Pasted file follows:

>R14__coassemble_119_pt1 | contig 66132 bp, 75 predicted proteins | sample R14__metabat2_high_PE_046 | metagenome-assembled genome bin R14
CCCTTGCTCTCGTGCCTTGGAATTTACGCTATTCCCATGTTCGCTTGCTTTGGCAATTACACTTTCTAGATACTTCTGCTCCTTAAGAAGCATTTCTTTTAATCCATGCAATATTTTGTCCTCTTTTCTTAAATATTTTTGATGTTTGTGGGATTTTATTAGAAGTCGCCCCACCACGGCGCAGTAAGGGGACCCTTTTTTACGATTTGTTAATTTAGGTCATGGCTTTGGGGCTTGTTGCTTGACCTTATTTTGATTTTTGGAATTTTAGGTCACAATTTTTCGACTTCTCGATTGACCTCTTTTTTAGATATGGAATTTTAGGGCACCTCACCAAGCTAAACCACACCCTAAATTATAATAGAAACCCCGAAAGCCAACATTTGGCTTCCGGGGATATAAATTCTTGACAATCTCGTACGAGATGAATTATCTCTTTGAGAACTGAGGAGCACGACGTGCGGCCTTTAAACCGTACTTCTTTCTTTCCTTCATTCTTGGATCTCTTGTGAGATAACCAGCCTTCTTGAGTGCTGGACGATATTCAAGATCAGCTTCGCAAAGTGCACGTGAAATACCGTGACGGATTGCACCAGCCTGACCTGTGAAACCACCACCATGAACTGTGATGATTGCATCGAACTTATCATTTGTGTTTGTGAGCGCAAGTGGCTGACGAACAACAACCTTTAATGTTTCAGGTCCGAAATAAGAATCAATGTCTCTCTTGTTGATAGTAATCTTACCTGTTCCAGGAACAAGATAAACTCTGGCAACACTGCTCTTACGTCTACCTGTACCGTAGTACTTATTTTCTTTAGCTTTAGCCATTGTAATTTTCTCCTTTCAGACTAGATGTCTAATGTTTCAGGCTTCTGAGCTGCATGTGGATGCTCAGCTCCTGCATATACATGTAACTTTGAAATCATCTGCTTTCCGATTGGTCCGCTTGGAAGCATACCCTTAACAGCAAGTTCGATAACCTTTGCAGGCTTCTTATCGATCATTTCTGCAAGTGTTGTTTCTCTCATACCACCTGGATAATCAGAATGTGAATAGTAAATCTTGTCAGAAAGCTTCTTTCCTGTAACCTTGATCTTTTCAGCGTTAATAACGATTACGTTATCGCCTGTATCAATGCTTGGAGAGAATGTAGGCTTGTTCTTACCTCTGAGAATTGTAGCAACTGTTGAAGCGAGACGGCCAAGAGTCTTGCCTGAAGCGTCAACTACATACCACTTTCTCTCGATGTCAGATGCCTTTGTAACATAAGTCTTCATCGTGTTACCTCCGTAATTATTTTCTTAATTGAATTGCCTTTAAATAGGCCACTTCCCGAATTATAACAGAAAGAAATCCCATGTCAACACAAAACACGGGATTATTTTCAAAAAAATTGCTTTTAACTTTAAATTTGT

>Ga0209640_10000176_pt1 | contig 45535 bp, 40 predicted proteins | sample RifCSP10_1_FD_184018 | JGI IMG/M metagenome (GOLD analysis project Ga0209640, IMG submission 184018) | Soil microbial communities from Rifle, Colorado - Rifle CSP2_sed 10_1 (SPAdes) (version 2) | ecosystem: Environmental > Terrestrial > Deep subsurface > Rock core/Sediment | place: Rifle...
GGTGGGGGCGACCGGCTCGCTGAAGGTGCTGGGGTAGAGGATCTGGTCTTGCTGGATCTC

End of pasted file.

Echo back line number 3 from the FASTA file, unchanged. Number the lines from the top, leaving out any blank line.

>Ga0209640_10000176_pt1 | contig 45535 bp, 40 predicted proteins | sample RifCSP10_1_FD_184018 | JGI IMG/M metagenome (GOLD analysis project Ga0209640, IMG submission 184018) | Soil microbial communities from Rifle, Colorado - Rifle CSP2_sed 10_1 (SPAdes) (version 2) | ecosystem: Environmental > Terrestrial > Deep subsurface > Rock core/Sediment | place: Rifle...